Monday, August 31, 2015

Connie Bloom with her quilt art
Connie will have Brecksville in stitches

Former BJ Features Department editor/columnist Connie Bloom will be at the Brecksville Public Library at 10:30 a.m. Friday, Sept. 2 to discuss “If Quilters Ruled the World.”

Connie is Ohio’s fabric art (quilts) guru. She is publisher/editor of QSDS (Quilt Service Design Symposium), a quarterly online magazine about fabric art.

The presentation is for Western Reserve Quilters Anonymous.

But Connie says non-WRQA members are welcome to show up, too.

Connie has a 350 square foot studio as the resident quiltmaker in Summit Artspace on the third floor at 140 E. Market Street, next door to the Akron Art Museum.

The photo is of Connie and a fabric art she’ll be toting to Brecksville for the Talk & Trunk Show.

Connie was part of the 2008 BJ exodus that saw more than 400 years of experience walk out the door.
She is married to Bob Shields.The presentation is for Western Reserve Quilters Anonymous but I bet they wouldn't mind a few random visitors. The address is 9089 Brecksville Road.

Freddy Krueger’s daddy dies

Cleveland’s Wes Craven, who put the capital H in Horror movies, died Sunday at the age of 76.

This is the guy who unleashed Freddy Krueger onto a terrified audience in “A Nightmare on Elm Street” in 1984, leading to a plethora of sequels.

Wes Craven
The former Clarkson College professor in Potsdam, New York, also released “Last House on the Left” in 1972, about a Manson-like group raping and torturing. In 1977 came “The Hills Have Eyes” about a family terrorized by cannibalistic mutants.

It was only two months ago that Jeff Rice, who concocted “The Night Stalker” starring Darrin McGavin, also passed away. That’s frightening.

To read PD and former BJ entertainment critic Mark Dawidziak’s brilliant article about Craven, click on

Word spreading of 50-year AF reunion

Charlotte Sun Editor John Hackworth (Hackin' Around) on this morning's front page featured a story about Kent State graduate and former WKNT news director Bob Carpenter’s Vietnam Air Force buddy USAF finding him on Facebook after 50 years, leading to their Florida reunion, as was reported July 30 in this BJ Alums blog.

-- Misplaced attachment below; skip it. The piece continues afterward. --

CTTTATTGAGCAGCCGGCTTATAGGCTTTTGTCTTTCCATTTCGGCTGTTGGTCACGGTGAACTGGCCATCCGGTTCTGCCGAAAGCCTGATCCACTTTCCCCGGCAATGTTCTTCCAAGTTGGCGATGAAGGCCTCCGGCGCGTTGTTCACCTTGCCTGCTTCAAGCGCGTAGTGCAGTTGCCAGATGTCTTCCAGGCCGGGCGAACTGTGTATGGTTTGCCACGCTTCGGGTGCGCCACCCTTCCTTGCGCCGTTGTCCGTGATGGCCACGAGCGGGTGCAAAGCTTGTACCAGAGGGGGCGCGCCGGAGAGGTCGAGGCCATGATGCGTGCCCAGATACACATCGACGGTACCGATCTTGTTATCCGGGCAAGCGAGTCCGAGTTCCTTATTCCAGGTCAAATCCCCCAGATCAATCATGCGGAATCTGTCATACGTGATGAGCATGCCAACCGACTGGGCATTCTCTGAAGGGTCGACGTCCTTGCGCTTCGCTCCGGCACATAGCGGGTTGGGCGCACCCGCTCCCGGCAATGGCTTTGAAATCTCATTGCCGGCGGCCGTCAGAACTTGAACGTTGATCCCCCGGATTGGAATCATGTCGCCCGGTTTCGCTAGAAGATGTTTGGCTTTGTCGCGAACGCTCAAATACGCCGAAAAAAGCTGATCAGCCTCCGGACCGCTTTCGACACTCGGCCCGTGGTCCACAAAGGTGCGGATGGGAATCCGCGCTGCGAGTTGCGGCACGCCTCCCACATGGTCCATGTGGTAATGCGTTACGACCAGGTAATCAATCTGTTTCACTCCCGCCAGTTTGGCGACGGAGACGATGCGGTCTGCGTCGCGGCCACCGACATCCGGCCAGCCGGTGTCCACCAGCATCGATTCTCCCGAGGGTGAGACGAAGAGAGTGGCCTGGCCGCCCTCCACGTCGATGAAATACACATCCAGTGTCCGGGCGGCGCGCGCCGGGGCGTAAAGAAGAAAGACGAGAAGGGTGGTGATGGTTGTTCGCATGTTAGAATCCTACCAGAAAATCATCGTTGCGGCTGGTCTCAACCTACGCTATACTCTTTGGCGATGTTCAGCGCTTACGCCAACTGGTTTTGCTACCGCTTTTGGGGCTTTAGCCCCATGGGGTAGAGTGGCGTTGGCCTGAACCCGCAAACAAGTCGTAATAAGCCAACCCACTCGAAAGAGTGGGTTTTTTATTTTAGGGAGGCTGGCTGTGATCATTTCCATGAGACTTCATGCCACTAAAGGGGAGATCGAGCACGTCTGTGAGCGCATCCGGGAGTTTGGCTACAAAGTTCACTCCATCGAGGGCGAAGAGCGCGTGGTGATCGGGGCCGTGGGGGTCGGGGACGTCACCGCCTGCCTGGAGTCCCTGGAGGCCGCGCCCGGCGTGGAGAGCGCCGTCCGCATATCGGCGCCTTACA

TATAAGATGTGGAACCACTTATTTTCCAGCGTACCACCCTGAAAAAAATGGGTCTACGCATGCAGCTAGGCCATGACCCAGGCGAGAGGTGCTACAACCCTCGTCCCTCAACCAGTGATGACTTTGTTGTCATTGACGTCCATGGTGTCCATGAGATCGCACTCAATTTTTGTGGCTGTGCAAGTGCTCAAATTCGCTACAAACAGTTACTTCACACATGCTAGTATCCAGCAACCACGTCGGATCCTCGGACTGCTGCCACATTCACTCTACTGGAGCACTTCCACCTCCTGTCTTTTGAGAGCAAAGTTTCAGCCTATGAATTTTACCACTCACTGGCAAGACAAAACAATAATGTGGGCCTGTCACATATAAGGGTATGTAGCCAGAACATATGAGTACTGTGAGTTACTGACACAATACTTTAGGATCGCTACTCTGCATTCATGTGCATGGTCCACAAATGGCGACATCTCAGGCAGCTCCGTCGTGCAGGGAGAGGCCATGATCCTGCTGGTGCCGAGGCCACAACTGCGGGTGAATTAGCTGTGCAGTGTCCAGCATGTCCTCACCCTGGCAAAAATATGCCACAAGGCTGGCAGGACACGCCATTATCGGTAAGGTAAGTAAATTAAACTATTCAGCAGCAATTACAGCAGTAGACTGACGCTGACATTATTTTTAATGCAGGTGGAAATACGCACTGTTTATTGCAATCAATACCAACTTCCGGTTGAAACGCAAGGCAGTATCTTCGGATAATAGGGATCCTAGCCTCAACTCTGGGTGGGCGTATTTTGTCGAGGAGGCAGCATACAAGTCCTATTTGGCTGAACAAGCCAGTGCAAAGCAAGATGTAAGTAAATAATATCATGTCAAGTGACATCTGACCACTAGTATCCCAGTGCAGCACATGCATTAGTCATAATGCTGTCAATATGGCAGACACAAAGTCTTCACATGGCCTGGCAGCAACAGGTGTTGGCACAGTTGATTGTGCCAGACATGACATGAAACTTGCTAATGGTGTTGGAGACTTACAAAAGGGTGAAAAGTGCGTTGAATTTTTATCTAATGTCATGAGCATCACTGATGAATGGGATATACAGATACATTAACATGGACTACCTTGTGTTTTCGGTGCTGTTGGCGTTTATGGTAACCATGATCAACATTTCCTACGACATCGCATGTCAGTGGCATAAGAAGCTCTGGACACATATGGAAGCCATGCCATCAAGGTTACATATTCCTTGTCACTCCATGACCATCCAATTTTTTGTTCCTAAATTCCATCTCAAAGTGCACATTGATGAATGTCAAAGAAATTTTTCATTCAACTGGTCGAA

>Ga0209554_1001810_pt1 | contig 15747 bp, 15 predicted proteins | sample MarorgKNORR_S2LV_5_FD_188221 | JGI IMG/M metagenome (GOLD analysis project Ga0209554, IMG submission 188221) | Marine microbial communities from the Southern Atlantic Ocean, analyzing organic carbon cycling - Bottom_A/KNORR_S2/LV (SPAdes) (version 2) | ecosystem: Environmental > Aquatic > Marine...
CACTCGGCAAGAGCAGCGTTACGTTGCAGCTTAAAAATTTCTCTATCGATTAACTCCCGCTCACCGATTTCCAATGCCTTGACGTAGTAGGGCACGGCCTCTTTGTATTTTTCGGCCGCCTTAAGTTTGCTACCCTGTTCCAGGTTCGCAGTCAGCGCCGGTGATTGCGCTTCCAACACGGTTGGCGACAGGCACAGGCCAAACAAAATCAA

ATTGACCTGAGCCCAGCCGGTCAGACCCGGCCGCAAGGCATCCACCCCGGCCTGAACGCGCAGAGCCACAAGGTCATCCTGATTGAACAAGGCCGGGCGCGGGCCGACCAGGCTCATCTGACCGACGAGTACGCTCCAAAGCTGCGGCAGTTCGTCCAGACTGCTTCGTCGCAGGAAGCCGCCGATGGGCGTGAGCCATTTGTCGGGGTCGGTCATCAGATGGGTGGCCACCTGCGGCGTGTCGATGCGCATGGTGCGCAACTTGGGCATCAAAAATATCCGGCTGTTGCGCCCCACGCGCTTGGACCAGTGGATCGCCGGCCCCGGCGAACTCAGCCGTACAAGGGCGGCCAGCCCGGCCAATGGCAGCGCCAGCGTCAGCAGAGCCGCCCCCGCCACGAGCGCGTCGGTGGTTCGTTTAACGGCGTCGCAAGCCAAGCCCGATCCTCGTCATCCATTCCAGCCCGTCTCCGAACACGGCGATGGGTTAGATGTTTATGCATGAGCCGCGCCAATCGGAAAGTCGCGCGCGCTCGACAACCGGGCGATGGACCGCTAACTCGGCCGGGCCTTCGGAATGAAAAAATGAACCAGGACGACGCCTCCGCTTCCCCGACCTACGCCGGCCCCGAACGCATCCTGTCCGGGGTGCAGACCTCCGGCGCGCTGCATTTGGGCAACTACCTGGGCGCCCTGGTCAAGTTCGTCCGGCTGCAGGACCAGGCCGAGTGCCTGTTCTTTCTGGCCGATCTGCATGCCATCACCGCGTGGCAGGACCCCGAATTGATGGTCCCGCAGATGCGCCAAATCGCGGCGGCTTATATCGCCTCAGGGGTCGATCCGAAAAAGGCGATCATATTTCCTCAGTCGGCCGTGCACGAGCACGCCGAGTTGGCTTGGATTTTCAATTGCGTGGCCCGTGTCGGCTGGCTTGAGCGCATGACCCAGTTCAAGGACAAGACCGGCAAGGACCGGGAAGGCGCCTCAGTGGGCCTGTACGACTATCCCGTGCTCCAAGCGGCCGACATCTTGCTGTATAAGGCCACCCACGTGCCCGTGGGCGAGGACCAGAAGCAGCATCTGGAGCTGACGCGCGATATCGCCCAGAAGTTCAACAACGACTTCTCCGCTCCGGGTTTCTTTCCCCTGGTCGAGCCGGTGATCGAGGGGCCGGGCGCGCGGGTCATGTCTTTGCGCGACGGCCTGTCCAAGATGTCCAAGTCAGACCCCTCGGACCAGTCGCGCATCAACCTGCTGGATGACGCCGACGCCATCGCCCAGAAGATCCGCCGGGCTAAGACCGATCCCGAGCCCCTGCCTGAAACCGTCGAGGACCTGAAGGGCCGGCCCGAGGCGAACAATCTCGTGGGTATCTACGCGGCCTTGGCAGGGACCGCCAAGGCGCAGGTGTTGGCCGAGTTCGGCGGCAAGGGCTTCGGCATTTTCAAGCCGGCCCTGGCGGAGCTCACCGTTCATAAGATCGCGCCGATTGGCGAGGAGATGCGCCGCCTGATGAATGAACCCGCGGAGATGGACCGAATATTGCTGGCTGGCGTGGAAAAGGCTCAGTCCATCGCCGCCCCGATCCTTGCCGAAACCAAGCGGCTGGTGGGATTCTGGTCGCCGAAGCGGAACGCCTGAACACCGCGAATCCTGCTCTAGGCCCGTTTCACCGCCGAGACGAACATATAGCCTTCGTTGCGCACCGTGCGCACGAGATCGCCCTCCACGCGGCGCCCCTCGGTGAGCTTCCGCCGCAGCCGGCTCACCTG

Here’s the Charlotte (North Carolina) Sun article by Hackworth:

His band of brothers
They were some of the best in their class. Bob Carpenter, of Punta Gorda, Dennis Maki and Richard Kozlowski all graduated from Air Force intelligence training with top honors — and a camaraderie that would transcend the years.

Carpenter, the former executive director of the Punta Gorda Business Alliance and an award-winning public information officer with the Charlotte County Sheriff’s Office, spent some time with me recently describing the work he and his two close buddies did for the United States Air Force Security Service in a period that included the Vietnam War.

They were overwhelming memories that came to the front during a recent reunion with Maki — whom he had not seen for 50 years.

“Dennis now lives in Fremont, Neb., and he found me on Facebook,” Carpenter said. “We started communicating and his wife, Diana, bought him a ticket to come visit me in Florida. She wanted him out of the house while she packed to move.”

The days together were spent reliving the past.

“Dennis was heavier and he had a gold tooth replaced. I would not have known him if I passed him on the street.

“We went all over the place but we sat and talked so much, too. I’m not sure how many times we said ‘remember when.’ We went over the good, bad and ugly.”

Carpenter said the visit gave him some closure since he had attended Kozlowski’s funeral a year or so ago.

The three friends spent years gathering intelligence in places like Crete and Vietnam. While they often took different paths in their duties, they always stayed together, usually working out of the same building.